Asheron's Call is Microsoft's entry into the Online RPG Market. It features a HUGE playing area, HUGE amounts of Monsters, infact this game has HUGE written all over it. Since the day in May that this game arrived on my doorstep it has totally revolutionised my view of gaming. I had tried online RPGs before, Everquest imparticular, but I found the game and the close knit community that lived in it's gameworld almost impenetrable. No one seemed willing to help and I just got completely overwhelmed. Someone over at Turbine Studios must have felt this too as Asheron's Call features a fantastic social system, which lays great benefits onto those higher level players that help out the newbies. I was given a guided tour of the world, a heap of weapons and armour and some cash when I first joined AC, and from that moment in I was completely hooked. 247 hours, that's how long I have played this game for, and I know plenty more people who have played for longer, I loved every minute of it too. As you can see Asheron's Call offers incredible value for money (even with the £6 a month fee) what's more If Turbine want to open a new area of the world they do so in the monthly gameworld update which auto downloads when you try to log on. Certainly better than charging £20 for an expansion pack in the way Everquest does. This monthly update also helps to keep the game and storyline fresh. In the past year I have witnessed a full on invasion by an alien race known as the Shadows, an uprising of the enemies known as mosswarts, the destruction of 2 of the worlds major towns in massive battles, Halloween parties, Harvest festivals, snow in the winter and leaf fall in autumn. Every single person that I personally know who has ever given this game a chance has become completely hooked, I am sure that anyone else who gives it a try would too. Just make sure you have an 0800 (or equivalent) internet connection. I've been playing the game on a 36K modem and ping is no problem at all. The more you put into Asheron's Call the more you get out of it, but if you have a love of RPGs and play plenty of games then maybe Asheron's Call could do for you what it has done for me.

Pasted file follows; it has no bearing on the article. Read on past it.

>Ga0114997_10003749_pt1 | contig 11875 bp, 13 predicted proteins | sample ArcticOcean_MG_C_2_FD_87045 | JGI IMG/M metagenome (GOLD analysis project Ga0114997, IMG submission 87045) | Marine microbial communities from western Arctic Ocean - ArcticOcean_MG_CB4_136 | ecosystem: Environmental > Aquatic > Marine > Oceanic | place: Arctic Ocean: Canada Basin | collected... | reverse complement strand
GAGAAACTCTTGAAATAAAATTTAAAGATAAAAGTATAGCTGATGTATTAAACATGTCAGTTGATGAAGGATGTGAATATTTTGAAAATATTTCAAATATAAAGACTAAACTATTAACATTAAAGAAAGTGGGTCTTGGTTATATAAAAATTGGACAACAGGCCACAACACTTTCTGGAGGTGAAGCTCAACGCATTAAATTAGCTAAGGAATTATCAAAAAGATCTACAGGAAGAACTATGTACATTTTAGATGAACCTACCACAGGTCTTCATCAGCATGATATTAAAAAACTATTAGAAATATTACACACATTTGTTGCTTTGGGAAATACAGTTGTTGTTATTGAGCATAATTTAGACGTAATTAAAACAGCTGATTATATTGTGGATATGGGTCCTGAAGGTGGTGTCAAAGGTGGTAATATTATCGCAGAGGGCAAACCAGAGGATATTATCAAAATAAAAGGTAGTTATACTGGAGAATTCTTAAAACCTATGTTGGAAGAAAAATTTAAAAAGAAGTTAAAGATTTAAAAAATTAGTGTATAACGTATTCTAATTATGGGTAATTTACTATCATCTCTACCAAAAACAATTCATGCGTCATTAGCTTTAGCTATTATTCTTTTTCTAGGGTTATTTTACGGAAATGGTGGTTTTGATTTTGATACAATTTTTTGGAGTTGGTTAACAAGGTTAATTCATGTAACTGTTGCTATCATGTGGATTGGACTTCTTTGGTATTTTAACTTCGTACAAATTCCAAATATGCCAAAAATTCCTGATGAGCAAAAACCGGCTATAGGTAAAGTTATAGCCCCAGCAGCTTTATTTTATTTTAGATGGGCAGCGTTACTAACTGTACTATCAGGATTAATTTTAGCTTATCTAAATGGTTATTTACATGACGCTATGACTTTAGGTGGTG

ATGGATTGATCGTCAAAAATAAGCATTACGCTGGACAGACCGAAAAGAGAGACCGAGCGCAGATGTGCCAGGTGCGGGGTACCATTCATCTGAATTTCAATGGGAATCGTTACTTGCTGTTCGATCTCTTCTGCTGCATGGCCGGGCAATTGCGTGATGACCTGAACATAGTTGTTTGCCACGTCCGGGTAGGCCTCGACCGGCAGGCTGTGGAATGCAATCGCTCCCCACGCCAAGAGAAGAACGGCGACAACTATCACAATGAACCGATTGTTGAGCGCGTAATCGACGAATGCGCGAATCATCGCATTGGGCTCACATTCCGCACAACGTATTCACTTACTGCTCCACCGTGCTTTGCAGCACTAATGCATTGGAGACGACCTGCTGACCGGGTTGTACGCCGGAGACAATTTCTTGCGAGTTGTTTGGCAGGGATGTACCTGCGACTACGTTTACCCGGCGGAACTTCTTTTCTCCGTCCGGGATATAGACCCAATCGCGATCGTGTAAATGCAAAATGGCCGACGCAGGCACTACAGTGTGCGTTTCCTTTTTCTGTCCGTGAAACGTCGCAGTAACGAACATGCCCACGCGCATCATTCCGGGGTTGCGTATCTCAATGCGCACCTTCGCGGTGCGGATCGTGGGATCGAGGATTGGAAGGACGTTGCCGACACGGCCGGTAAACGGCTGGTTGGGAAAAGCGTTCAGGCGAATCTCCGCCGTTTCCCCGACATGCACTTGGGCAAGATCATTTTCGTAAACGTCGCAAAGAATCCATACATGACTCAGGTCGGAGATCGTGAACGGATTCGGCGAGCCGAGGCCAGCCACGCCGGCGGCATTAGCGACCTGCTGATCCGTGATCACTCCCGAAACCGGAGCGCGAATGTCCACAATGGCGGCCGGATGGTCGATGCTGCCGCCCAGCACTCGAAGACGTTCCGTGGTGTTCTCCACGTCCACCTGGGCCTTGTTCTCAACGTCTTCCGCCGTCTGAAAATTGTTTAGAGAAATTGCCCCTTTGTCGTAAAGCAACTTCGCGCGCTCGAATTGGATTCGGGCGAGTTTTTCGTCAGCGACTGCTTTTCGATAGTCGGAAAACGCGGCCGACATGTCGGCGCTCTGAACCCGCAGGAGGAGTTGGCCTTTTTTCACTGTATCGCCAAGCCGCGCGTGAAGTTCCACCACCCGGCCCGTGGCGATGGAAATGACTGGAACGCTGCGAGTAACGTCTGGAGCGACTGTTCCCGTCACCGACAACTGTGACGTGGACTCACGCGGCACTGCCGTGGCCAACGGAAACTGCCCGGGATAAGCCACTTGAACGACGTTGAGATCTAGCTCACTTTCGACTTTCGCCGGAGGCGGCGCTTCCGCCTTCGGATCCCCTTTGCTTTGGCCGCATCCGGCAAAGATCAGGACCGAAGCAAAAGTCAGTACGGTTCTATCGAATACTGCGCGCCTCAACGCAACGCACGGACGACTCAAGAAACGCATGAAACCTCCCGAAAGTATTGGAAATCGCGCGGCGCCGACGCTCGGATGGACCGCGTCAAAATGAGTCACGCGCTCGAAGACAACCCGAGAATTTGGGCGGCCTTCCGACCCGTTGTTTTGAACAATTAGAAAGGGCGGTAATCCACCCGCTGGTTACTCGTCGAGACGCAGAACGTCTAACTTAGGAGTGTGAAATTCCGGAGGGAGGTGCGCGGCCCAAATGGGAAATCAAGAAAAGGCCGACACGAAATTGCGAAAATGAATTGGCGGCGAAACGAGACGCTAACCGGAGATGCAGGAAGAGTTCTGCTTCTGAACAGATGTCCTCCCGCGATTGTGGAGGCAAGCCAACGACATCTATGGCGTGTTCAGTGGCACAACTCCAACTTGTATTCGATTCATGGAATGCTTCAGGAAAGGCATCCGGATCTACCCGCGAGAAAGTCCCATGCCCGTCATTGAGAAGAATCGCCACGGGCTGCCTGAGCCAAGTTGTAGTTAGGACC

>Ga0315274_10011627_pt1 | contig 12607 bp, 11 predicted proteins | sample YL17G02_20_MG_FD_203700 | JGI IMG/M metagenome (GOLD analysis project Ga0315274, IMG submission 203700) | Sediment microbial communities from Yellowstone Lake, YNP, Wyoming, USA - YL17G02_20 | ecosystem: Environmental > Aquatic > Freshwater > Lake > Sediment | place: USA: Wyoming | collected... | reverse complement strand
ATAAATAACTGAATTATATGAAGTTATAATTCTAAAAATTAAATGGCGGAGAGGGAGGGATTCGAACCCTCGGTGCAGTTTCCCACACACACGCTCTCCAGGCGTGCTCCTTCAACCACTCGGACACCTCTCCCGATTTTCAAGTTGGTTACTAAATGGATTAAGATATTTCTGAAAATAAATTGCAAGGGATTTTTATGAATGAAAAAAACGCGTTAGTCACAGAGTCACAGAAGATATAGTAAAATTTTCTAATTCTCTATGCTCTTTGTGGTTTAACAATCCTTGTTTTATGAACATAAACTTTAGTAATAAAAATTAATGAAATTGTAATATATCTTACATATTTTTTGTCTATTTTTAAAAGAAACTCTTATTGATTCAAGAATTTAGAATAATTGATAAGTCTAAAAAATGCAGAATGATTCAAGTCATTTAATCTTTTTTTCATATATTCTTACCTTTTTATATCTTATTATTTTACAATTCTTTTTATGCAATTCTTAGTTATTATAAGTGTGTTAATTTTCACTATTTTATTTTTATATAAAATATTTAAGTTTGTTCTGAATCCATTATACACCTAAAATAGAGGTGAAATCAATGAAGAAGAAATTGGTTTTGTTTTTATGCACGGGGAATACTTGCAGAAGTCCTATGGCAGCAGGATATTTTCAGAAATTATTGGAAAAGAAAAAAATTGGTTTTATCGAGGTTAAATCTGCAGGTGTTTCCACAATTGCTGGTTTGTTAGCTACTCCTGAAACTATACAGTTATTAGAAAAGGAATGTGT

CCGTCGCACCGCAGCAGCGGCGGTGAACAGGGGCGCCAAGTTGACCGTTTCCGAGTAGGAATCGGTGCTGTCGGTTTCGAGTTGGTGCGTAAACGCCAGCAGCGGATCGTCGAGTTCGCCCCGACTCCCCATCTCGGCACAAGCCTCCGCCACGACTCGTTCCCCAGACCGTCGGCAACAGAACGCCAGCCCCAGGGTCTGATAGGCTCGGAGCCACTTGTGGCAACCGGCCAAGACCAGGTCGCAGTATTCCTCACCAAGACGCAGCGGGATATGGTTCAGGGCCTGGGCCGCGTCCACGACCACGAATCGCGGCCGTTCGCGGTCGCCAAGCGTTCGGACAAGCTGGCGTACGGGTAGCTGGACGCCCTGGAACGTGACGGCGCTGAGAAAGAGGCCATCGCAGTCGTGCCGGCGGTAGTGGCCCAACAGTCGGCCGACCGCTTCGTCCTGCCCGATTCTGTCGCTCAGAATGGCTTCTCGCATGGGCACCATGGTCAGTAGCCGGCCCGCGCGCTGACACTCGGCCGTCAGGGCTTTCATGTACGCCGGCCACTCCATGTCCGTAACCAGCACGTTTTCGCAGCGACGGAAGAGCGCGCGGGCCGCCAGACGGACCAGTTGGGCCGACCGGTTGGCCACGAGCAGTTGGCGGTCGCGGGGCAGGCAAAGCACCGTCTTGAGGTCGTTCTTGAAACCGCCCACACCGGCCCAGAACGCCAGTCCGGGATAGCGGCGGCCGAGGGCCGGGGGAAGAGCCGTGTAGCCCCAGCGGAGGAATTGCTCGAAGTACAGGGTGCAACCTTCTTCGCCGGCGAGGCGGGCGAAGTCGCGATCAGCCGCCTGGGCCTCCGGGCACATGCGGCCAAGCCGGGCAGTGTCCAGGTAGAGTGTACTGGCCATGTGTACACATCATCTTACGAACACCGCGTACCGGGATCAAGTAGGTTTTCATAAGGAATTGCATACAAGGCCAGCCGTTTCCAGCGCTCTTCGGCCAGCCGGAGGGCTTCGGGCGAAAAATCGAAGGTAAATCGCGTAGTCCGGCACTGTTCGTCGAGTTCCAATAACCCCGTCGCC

Microsoft has stepped into the burgeoning world of massive multiplayer online RPGs with the extremely well designed Asheron's Call. Players can create very unique characters through the game's extensive character creation process with variables from racial heritage to skills like cooking. One of the most interesting innovations for the genre is the Allegiance social system. Players can recruit, protect and train other human players as followers, increasing their fame and power. Add in pretty graphics, a quickly growing user base and a well designed magic system, and the result is a first-class online experience. A lot the features in Asheron's Call will already be familiar if players have spent any time in other persistent worlds like Everquest or Ultima Online. The world is built with a preset map of towns, dungeons and non-player characters. There is also the random factor where the world generates monsters and treasure for adventurers to happen across. Towns are populated with the usual assortment of adventure game characters, so there are armorsmiths, weaponsmiths, magic shops, healers, inns and the all purpose general store. Players will also find characters like collectors, who will pay top dollar for their particular fetish. Players can check in, or check out, of the online world at whim, but the game always puts the players back in at the same location they left. When players die, they lose vitae (essentially, life force), which results in a percentage handicap on their skills. Each time a player dies, for example, they might lose 3% of vitae, which translates to a sword skill that is 3 points lower, a maximum health that is 3 points lower and so forth. Each time a player dies, the percentage of lost vitae gets higher. The only way a player can regain vitae is through experience, which is now harder to get because skills are lower, and the player probably lost their best sword or armor when they died. Of course, a player who can fi nd their corpse where it expired can reclaim the items that remained with the body if the vitae penalty hasn't crippled them. Asheron's Call also has an interesting way of dealing with experience. The most straightforward use for experience is to increase in level, but players can also build up experience points and spend them on skills or physical attributes. Want to improve speed? Spend experience on quickness or running skills. Want to wear heavier armor? Spend experience on strength. With almost two dozen skills and attributes to choose from, there are lots of directions to grow a character, specializing in one area, or becoming a generalist. The bottom line is that the player has complete control over a character's growth. Visually, the game is pretty average. The landscapes are broad, flat textures, while the trees and shrubbery range from 1 pixel thick cutouts to fully realized 3D models. Towns have clearly had more thought put into them than the landscapes. Because characters can be created from several different cultures, the architecture of each area is different based on the native population's heritage. After stepping through a portal to transport themselves to another part of the map, players can easily identify where they've landed by the buildings that surround them. The dungeons show the most work. Each dungeon is very unique, with mazes of corridors, rooms, halls and caves filled with all kinds of creatures to kill. The texture artists also used a broad palette for their subterranean creations. Each dungeon has a unique feel because of different kids of stone and wood. Some of the stones are even luminescent. But what would a dungeon be without monsters to kill? Most of the dungeons are designed with a near-linear difficulty curve. The easiest monsters are always the first ones a player will find, with successive encounters becoming more difficult, either because players run across a new type of mons ter or a more advanced type of the same monster. This design makes it much easier for a player to have access to the experience and treasure of an easy dungeon, while still providing a challenge as the player's skills increase. A major design issue with any online world is player killing. Some gamers want to; some don't. The developers have wisely segregated the two camps onto different servers. There are a half dozen non-player-killing-world servers where attacking other players can get a player banned. Then there's Darktide, the PK world. In Darktide, killing other players is perfectly acceptable from a gameplay perspective. Of course, other players may not be happy about being killed, but they did decide to join a player-killer server. While player killing may not be for everyone, Darktide has the most evolved social order of the servers. One of the most interesting aspects of Asheron's Call is the allegiance system. A player can pledge allegiance to other players in the game, increasing their power and experience. In Darktide, these allegiances have led to an interesting protection racket. New players can sign up with one of the several overlord players who have developed, gaining their protection in a loose way. Some overlord players are friendly with other overlords, so one group might not fight with another group. Of course, the opposite is true, and there are groups that are mortally opposed to each other. This kind of community building takes place in other online games, but the allegiance system formalizes it, and delivers a structured social system that really adds to the game. Massive multiplayer online role-playing games are still in their infancy. Everquest set an incredibly high standard for others to reach, and Asheron's Call comes pretty close. The game has a huge world that takes an hour for a player to walk across and a multitude of towns, dungeons and non-player characters. The graphics are weak c ompared to Everquest, or even offline adventure games like King's Quest: Mask of Eternity, but the social system and total number of places to explore make up for it. Asheron's Call is a solid title, with a well-designed world, but it doesn't break new ground or set the pace for coming MMORPGs.